including attendance rosters, hours of instruction, and additional paperwork;

f. HOPBS students were not provided with a pathway towards successful completion of the program and had their course plans changed without their input and consent;

g. HOPBS denied and/or delayed providing students with documentation

regarding their education, including transcripts and evidence of course and program

completion;

h. HOPBS misled students regarding the content of courses and the

program, the students’ freedom to choose courses, grading system, and qualifications

of instructions, among other misrepresentations and false statements;

i. HOPBS failed to provide grades to students and rarely tested them; and

j. HOPBS falsified student records, including course attendance records

and graduation records.


Defendant Property Nexus to Wire Fraud and Money Laundering

48. VA records indicate that from October 2020 to June 2022, VA issued tuition payments to the Accounts 2, 3, 4, and 5 totaling approximately $513,751 for veterans enrolled at HOPCC under the Post-9/11 GI Bill program.

49. HOPCC is the account owner for Accounts 2, 3, 4, and 5, and has been the account holder during the time period payments were received from the VA for payments under the Post-9/11 GI Bill program.

50. Accounts 1 and 6 were controlled by HOPBS and HOPCC during the time

period payments were received by HOPBS and HOPCC from the VA for payments

under the Post-9/11 GI Bill program.


51. In total, during the time period over which HOPBS and HOPCC received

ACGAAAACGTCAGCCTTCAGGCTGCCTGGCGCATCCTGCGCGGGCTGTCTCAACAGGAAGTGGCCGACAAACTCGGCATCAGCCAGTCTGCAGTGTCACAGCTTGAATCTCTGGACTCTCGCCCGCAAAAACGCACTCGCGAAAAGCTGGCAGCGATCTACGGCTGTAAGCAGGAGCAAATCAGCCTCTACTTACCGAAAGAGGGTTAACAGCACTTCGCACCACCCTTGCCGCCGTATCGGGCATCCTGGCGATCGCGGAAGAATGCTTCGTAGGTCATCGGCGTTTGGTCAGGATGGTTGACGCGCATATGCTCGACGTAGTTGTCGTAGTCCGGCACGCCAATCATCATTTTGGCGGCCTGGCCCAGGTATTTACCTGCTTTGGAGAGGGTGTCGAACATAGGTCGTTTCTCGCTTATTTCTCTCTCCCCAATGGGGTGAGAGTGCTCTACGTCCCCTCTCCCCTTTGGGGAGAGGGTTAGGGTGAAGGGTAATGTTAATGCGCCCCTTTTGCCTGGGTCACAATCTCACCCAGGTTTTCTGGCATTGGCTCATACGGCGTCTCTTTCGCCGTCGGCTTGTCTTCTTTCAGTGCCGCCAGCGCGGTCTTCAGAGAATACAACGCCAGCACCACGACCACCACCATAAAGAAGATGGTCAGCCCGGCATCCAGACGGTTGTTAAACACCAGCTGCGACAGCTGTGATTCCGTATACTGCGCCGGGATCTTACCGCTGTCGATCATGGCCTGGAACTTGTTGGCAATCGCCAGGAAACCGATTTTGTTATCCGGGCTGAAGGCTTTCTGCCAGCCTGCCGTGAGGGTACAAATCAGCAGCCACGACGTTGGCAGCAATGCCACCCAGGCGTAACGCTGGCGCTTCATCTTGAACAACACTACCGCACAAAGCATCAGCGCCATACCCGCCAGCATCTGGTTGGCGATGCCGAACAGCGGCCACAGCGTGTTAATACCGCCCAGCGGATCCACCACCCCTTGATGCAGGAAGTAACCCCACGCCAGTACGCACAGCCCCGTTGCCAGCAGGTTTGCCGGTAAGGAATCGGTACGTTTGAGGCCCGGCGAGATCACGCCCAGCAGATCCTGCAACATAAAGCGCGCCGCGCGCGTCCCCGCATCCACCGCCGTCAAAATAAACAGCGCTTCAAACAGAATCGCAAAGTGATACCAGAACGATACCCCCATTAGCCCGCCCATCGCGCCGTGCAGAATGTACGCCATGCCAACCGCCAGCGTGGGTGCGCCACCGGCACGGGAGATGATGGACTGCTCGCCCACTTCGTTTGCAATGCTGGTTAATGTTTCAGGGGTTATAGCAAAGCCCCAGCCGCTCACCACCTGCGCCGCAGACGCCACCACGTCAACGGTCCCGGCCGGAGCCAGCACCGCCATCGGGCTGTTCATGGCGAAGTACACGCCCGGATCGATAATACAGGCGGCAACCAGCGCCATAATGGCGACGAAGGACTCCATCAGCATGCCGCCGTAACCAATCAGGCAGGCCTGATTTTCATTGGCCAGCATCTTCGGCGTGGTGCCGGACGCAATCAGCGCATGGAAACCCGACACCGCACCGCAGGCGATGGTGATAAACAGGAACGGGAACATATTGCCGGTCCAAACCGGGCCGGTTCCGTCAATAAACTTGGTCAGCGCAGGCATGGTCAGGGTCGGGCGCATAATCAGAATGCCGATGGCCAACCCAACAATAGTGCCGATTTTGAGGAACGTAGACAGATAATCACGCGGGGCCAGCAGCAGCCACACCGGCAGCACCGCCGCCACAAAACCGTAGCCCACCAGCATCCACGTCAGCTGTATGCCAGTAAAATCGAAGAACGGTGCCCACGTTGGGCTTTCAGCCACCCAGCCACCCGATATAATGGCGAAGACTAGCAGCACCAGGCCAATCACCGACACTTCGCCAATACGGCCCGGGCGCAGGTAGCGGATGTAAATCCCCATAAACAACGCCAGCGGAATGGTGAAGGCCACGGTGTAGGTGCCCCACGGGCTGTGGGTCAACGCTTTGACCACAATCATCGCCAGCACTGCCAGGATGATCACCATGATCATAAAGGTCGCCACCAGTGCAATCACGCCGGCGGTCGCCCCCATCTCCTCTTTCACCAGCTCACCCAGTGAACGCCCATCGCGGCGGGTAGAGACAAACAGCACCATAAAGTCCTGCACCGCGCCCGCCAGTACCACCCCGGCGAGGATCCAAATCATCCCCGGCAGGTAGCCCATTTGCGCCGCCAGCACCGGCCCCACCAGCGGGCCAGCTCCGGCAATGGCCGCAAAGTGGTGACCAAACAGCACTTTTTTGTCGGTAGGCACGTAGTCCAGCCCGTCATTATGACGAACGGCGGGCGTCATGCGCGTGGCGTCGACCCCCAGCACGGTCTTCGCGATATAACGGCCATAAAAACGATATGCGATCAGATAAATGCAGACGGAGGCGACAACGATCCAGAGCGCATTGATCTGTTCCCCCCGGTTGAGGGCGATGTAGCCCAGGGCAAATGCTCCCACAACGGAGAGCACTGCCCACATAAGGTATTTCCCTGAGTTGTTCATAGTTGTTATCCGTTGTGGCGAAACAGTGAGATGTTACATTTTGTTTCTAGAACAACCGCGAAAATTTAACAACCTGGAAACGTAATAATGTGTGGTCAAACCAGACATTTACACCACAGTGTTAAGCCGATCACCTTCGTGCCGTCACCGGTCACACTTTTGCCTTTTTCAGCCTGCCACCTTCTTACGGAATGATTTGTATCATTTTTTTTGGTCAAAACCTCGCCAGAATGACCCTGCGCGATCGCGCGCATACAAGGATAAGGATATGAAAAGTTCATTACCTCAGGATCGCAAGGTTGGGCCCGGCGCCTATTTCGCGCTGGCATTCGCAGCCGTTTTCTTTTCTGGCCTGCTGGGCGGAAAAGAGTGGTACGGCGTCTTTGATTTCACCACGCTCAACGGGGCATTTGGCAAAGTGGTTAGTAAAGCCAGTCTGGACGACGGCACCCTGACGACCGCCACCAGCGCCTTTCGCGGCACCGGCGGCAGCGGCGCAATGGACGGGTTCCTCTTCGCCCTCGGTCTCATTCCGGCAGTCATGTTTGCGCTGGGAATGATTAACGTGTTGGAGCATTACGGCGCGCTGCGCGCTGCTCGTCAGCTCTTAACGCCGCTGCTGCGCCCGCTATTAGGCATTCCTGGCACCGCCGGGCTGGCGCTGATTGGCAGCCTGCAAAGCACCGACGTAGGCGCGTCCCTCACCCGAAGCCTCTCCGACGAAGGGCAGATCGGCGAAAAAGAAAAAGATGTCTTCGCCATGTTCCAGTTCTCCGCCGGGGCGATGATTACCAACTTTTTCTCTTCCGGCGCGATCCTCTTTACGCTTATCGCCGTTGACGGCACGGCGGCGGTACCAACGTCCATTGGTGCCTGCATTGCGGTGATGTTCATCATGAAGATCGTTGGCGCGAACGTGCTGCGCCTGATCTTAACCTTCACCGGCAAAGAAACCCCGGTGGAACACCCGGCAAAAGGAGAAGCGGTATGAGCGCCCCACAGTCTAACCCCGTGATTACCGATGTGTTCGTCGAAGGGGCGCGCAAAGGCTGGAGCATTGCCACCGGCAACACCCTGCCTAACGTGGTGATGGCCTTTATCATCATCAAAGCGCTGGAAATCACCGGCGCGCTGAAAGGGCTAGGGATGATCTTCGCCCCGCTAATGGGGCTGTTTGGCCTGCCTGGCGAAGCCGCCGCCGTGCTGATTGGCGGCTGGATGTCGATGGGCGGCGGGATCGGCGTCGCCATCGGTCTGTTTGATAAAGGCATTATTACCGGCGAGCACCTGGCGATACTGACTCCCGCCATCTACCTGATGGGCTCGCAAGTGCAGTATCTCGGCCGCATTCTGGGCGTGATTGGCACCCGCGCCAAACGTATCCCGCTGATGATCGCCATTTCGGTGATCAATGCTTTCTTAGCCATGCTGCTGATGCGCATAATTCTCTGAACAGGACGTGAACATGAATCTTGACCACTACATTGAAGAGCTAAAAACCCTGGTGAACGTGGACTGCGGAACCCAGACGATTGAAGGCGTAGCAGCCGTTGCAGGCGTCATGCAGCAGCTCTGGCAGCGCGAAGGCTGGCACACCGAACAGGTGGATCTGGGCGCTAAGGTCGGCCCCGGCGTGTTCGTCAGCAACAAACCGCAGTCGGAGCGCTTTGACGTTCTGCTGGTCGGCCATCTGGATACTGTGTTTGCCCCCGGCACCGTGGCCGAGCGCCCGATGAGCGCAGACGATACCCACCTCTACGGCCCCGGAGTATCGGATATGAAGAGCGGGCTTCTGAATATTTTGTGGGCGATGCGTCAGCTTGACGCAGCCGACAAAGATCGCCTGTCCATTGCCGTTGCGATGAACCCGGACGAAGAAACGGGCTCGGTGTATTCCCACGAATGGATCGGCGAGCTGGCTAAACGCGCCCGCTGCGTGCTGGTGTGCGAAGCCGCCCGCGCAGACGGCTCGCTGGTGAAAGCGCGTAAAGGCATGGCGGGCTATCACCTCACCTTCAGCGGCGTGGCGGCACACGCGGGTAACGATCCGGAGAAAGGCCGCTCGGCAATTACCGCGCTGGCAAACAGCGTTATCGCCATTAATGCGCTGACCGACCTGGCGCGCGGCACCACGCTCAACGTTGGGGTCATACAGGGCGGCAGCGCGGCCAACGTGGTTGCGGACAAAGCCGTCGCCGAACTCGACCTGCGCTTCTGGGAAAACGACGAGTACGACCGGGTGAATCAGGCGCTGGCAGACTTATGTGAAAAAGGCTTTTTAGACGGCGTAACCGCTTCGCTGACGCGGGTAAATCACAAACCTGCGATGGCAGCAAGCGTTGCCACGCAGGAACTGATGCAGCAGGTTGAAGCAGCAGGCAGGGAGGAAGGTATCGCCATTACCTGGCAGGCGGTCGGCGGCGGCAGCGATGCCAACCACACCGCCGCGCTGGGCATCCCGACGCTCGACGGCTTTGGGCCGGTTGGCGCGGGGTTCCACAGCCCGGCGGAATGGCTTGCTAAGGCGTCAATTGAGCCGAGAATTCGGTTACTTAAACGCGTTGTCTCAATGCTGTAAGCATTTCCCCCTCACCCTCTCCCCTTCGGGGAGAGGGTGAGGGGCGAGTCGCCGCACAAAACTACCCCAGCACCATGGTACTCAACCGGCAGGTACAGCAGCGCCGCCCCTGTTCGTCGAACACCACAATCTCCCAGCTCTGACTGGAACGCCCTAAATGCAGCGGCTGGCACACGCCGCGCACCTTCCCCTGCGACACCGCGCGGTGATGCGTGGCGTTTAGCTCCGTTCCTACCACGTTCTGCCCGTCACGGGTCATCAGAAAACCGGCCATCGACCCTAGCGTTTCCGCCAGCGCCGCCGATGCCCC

money from the VA for payments under the Post-9/11 GI Bill program, HOPBS and

HOPCC controlled 80 or more bank accounts at 20 or more financial institutions;

routinely opened and closed accounts; and frequently transferred and deposited VA

funds to and from multiple HOPBS and HOPCC controlled bank accounts.

52. HOPBS and HOPCC controlled and used even more bank accounts, which

have not been associated at this point in the investigation with monies received from

the VA.

53. Many of the transactions appeared to have no business purpose and served

the effect of distancing the bank accounts and funds from the initial receipt of

the payments from the VA and concealing the VA as the initial source of that money as

well as the nature of the money.

54. During the time period over which HOPCC and HOPBS received Post 9/11

GI Bill program funds from the VA, Accounts 1 through 6 were involved in monetary

transactions involving more than $10,000, which constituted or was derived from

proceeds traceable to violations of 18 U.S.C. §§ 371, 641, 1343, and 1349, including:

a. Account 1 transferring over $10,000 on approximately 13 occasions to

other HOPCC and/or HOPBS accounts, and conducting deposits of over $10,000 on

approximately 8 occasions;


b. Account 2 transferring over $10,000 on approximately 11 occasions to

other HOPCC and/or HOPBS accounts, and conducting deposits of over $10,000 on

approximately 16 occasions from other HOPCC and/or HOPBS accounts;


c. Account 3 transferring over $10,000 on approximately one occasion to

another HOPCC and/or HOPBS account;


d. Account 4 transferring over $10,000 on approximately eight occasions

to other HOPCC and/or HOPBS accounts;


e. Account 5 transferring over $10,000 on approximately two occasions

to other HOPCC and/or HOPBS accounts, and conducting a deposit of over $10,000

on approximately one occasion from another HOPCC and/or HOPBS account; and


f. Account 6 transferring over $10,000 on approximately five occasions to other HOPCC and/or HOPBS accounts, and conducting deposits of over $10,000 on approximately two occasions from other HOPCC and/or HOPBS accounts.


55. The VA paid approximately $208,320 during the time period of 2020 through

2022 into Account 2 under the Post-9/11 GI Bill program.

56. The VA paid approximately $60,457 during the time period of 2020 through 2022 into Account 3 under the Post-9/11 GI Bill program.

57. The VA paid approximately $152,500 during the time period of 2020 through 2022 into Account 4 under the Post-9/11 GI Bill program.

58. The VA paid approximately $92,474 during the time period of 2020